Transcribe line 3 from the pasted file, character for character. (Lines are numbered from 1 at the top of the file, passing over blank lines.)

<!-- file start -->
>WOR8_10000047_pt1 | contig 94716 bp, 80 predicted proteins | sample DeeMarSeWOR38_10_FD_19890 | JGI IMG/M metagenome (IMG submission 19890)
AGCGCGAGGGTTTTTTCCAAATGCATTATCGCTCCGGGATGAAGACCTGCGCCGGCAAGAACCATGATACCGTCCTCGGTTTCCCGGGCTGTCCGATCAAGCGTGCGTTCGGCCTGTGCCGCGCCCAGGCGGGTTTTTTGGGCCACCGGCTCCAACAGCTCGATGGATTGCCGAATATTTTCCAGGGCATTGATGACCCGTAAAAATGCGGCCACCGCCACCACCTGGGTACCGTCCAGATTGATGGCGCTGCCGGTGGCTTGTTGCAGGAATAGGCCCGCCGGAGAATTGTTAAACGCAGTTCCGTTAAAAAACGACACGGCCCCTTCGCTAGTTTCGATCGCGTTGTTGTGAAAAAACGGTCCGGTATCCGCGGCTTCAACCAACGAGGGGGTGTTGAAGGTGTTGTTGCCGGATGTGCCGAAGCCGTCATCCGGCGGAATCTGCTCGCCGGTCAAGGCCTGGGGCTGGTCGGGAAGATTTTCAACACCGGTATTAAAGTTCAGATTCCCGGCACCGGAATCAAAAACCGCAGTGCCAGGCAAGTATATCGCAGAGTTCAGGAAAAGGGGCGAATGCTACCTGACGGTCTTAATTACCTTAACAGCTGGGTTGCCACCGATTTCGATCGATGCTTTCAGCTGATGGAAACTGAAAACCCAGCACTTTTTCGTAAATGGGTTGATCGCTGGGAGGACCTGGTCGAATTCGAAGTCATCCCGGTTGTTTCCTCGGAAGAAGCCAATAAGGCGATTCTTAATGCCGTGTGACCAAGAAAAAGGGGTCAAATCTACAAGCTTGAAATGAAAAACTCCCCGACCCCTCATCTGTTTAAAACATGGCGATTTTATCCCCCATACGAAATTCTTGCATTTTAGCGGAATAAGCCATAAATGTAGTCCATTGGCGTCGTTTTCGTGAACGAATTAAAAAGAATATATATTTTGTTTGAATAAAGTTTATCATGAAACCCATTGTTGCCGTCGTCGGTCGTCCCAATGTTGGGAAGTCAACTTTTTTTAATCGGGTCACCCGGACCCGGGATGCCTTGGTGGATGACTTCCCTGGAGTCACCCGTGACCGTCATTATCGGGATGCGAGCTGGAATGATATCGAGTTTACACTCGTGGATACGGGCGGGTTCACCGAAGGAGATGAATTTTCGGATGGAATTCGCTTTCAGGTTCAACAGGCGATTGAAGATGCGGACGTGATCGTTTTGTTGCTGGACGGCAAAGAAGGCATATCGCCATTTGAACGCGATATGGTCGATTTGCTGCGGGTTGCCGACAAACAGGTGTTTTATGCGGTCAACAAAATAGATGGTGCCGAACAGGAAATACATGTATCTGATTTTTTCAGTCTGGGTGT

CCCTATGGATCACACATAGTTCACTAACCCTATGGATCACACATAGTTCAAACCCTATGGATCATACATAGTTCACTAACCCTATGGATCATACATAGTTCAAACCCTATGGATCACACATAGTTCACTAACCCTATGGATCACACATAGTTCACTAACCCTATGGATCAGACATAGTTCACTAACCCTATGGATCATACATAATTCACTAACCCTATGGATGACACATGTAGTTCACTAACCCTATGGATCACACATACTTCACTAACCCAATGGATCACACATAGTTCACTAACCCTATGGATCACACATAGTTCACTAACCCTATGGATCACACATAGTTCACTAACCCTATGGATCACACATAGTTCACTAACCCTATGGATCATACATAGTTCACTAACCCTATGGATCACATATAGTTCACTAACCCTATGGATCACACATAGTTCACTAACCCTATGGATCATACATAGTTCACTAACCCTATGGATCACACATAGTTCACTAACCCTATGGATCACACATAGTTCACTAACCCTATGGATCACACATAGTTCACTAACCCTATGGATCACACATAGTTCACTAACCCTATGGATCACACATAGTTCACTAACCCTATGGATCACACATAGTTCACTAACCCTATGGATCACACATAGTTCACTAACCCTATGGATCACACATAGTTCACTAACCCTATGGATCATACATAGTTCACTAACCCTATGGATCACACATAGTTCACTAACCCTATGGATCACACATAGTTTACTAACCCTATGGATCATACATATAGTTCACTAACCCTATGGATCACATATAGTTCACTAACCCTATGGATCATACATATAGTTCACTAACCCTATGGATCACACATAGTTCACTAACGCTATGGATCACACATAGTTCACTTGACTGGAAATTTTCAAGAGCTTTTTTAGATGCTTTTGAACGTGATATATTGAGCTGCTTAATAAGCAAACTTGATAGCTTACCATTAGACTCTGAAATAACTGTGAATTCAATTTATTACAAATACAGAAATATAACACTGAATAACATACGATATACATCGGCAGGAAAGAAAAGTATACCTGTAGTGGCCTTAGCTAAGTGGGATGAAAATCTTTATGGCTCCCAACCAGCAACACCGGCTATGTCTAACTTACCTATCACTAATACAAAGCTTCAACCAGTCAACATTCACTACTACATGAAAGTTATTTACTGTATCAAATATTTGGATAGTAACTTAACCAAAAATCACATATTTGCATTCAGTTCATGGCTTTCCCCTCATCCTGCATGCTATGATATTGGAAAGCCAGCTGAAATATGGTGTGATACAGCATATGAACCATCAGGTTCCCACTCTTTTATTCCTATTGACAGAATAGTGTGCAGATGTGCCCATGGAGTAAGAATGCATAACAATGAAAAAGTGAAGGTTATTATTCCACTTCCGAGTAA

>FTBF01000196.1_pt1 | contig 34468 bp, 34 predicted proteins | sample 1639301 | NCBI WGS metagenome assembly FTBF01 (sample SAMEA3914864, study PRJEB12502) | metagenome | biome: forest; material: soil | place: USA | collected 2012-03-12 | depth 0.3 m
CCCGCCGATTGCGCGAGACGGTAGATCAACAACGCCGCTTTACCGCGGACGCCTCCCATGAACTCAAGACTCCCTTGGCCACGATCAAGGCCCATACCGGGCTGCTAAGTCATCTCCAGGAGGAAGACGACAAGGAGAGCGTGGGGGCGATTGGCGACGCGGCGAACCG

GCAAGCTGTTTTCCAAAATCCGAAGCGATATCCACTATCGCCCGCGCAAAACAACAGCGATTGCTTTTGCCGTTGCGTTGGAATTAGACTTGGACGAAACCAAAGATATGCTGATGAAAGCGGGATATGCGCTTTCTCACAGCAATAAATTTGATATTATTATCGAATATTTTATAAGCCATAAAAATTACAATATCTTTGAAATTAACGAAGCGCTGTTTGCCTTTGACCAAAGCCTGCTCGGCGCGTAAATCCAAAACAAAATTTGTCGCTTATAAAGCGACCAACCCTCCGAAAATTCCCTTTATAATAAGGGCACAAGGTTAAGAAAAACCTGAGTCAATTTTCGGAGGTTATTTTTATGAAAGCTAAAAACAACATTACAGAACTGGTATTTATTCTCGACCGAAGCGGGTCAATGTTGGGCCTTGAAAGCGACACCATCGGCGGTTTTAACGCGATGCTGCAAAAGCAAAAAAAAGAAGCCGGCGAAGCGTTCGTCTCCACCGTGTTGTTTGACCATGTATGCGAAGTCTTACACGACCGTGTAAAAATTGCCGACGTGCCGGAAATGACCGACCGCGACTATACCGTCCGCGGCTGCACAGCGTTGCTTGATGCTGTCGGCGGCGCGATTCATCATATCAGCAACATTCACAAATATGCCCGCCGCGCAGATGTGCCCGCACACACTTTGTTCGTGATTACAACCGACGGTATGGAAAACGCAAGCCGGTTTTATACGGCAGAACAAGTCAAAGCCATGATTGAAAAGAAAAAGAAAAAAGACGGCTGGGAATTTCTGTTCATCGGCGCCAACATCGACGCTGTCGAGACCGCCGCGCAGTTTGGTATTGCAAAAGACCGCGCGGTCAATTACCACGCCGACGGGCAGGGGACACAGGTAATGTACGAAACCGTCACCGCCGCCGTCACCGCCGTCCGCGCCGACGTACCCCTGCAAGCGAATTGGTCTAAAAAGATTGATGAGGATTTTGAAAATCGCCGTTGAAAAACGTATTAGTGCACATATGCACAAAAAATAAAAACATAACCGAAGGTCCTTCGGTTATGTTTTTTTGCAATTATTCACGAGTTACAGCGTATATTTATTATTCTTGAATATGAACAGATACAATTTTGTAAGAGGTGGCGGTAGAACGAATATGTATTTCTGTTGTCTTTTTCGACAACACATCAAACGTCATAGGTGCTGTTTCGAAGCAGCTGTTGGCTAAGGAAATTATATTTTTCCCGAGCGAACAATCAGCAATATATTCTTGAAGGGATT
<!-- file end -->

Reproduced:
CCCTATGGATCACACATAGTTCACTAACCCTATGGATCACACATAGTTCAAACCCTATGGATCATACATAGTTCACTAACCCTATGGATCATACATAGTTCAAACCCTATGGATCACACATAGTTCACTAACCCTATGGATCACACATAGTTCACTAACCCTATGGATCAGACATAGTTCACTAACCCTATGGATCATACATAATTCACTAACCCTATGGATGACACATGTAGTTCACTAACCCTATGGATCACACATACTTCACTAACCCAATGGATCACACATAGTTCACTAACCCTATGGATCACACATAGTTCACTAACCCTATGGATCACACATAGTTCACTAACCCTATGGATCACACATAGTTCACTAACCCTATGGATCATACATAGTTCACTAACCCTATGGATCACATATAGTTCACTAACCCTATGGATCACACATAGTTCACTAACCCTATGGATCATACATAGTTCACTAACCCTATGGATCACACATAGTTCACTAACCCTATGGATCACACATAGTTCACTAACCCTATGGATCACACATAGTTCACTAACCCTATGGATCACACATAGTTCACTAACCCTATGGATCACACATAGTTCACTAACCCTATGGATCACACATAGTTCACTAACCCTATGGATCACACATAGTTCACTAACCCTATGGATCACACATAGTTCACTAACCCTATGGATCATACATAGTTCACTAACCCTATGGATCACACATAGTTCACTAACCCTATGGATCACACATAGTTTACTAACCCTATGGATCATACATATAGTTCACTAACCCTATGGATCACATATAGTTCACTAACCCTATGGATCATACATATAGTTCACTAACCCTATGGATCACACATAGTTCACTAACGCTATGGATCACACATAGTTCACTTGACTGGAAATTTTCAAGAGCTTTTTTAGATGCTTTTGAACGTGATATATTGAGCTGCTTAATAAGCAAACTTGATAGCTTACCATTAGACTCTGAAATAACTGTGAATTCAATTTATTACAAATACAGAAATATAACACTGAATAACATACGATATACATCGGCAGGAAAGAAAAGTATACCTGTAGTGGCCTTAGCTAAGTGGGATGAAAATCTTTATGGCTCCCAACCAGCAACACCGGCTATGTCTAACTTACCTATCACTAATACAAAGCTTCAACCAGTCAACATTCACTACTACATGAAAGTTATTTACTGTATCAAATATTTGGATAGTAACTTAACCAAAAATCACATATTTGCATTCAGTTCATGGCTTTCCCCTCATCCTGCATGCTATGATATTGGAAAGCCAGCTGAAATATGGTGTGATACAGCATATGAACCATCAGGTTCCCACTCTTTTATTCCTATTGACAGAATAGTGTGCAGATGTGCCCATGGAGTAAGAATGCATAACAATGAAAAAGTGAAGGTTATTATTCCACTTCCGAGTAA